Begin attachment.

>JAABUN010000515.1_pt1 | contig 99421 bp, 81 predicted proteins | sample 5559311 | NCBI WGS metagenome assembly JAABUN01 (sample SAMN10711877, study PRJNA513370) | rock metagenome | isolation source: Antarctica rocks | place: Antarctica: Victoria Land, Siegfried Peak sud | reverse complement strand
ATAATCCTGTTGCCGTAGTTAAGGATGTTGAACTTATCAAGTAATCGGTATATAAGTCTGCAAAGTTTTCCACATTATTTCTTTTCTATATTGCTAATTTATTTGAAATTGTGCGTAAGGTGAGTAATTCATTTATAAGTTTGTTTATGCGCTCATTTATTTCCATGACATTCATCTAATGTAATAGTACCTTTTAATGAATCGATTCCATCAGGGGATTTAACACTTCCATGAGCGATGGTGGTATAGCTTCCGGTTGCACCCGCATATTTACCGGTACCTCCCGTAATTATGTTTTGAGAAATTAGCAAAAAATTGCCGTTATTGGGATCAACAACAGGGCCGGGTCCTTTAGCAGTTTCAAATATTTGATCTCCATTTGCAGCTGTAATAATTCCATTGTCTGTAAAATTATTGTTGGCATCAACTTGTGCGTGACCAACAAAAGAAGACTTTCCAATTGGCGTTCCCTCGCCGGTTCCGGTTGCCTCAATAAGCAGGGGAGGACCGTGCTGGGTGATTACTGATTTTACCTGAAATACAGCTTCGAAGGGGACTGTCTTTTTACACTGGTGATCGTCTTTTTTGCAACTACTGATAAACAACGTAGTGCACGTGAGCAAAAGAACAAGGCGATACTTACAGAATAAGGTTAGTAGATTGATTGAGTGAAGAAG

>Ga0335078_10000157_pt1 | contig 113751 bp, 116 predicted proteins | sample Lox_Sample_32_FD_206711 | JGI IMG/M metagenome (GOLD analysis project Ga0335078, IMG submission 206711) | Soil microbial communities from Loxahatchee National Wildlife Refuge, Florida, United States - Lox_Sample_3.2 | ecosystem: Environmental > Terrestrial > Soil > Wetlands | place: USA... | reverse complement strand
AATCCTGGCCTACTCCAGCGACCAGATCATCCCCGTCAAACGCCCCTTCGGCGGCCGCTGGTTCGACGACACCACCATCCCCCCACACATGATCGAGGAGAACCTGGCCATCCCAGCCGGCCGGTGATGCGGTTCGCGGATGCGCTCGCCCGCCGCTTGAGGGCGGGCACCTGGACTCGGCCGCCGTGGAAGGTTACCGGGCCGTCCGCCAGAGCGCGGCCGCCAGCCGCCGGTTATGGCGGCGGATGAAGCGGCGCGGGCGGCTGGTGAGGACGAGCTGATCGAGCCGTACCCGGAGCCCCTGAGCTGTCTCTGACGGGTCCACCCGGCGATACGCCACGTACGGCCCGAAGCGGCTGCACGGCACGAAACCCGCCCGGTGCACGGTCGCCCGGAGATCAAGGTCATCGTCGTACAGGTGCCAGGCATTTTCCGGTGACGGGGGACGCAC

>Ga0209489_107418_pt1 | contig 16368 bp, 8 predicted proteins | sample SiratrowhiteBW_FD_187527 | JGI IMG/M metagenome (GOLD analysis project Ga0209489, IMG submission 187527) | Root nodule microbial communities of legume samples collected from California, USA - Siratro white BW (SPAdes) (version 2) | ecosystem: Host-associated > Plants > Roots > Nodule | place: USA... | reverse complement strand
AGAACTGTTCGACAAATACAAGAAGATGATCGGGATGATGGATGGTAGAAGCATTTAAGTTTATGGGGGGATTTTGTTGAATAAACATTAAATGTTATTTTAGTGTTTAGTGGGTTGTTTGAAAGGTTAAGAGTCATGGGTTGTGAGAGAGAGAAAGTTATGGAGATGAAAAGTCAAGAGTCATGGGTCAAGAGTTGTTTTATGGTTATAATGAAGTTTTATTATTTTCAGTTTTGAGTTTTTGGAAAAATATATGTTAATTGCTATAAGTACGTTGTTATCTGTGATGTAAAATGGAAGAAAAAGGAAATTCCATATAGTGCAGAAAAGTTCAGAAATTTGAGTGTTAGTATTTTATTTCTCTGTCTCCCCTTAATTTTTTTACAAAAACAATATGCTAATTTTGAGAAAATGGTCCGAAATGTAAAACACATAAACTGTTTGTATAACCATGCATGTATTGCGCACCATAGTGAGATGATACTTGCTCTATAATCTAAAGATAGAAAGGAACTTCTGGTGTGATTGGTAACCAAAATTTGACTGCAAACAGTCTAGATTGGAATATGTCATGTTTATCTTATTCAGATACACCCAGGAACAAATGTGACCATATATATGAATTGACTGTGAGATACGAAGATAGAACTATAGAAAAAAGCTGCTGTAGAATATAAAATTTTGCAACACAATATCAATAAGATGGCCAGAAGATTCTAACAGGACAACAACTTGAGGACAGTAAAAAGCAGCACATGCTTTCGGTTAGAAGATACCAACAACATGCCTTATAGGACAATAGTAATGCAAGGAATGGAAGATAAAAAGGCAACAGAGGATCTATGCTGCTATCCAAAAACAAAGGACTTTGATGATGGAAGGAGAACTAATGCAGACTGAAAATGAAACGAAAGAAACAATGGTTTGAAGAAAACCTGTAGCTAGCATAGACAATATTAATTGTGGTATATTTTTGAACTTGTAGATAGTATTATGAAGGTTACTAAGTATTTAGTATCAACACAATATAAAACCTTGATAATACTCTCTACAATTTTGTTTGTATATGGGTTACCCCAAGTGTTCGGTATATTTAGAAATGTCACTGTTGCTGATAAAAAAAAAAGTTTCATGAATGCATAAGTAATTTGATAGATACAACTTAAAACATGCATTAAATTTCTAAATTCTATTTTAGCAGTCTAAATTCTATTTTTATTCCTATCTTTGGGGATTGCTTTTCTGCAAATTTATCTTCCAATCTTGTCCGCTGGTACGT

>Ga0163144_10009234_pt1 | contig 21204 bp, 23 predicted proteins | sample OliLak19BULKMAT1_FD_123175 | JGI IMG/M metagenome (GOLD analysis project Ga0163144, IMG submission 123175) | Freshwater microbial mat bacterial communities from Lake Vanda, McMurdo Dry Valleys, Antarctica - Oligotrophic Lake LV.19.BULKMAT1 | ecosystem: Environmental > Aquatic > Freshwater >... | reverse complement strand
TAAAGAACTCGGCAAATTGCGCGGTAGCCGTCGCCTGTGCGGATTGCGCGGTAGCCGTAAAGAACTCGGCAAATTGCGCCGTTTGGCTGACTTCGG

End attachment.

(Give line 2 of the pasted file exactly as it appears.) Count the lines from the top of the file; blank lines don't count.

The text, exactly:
ATAATCCTGTTGCCGTAGTTAAGGATGTTGAACTTATCAAGTAATCGGTATATAAGTCTGCAAAGTTTTCCACATTATTTCTTTTCTATATTGCTAATTTATTTGAAATTGTGCGTAAGGTGAGTAATTCATTTATAAGTTTGTTTATGCGCTCATTTATTTCCATGACATTCATCTAATGTAATAGTACCTTTTAATGAATCGATTCCATCAGGGGATTTAACACTTCCATGAGCGATGGTGGTATAGCTTCCGGTTGCACCCGCATATTTACCGGTACCTCCCGTAATTATGTTTTGAGAAATTAGCAAAAAATTGCCGTTATTGGGATCAACAACAGGGCCGGGTCCTTTAGCAGTTTCAAATATTTGATCTCCATTTGCAGCTGTAATAATTCCATTGTCTGTAAAATTATTGTTGGCATCAACTTGTGCGTGACCAACAAAAGAAGACTTTCCAATTGGCGTTCCCTCGCCGGTTCCGGTTGCCTCAATAAGCAGGGGAGGACCGTGCTGGGTGATTACTGATTTTACCTGAAATACAGCTTCGAAGGGGACTGTCTTTTTACACTGGTGATCGTCTTTTTTGCAACTACTGATAAACAACGTAGTGCACGTGAGCAAAAGAACAAGGCGATACTTACAGAATAAGGTTAGTAGATTGATTGAGTGAAGAAG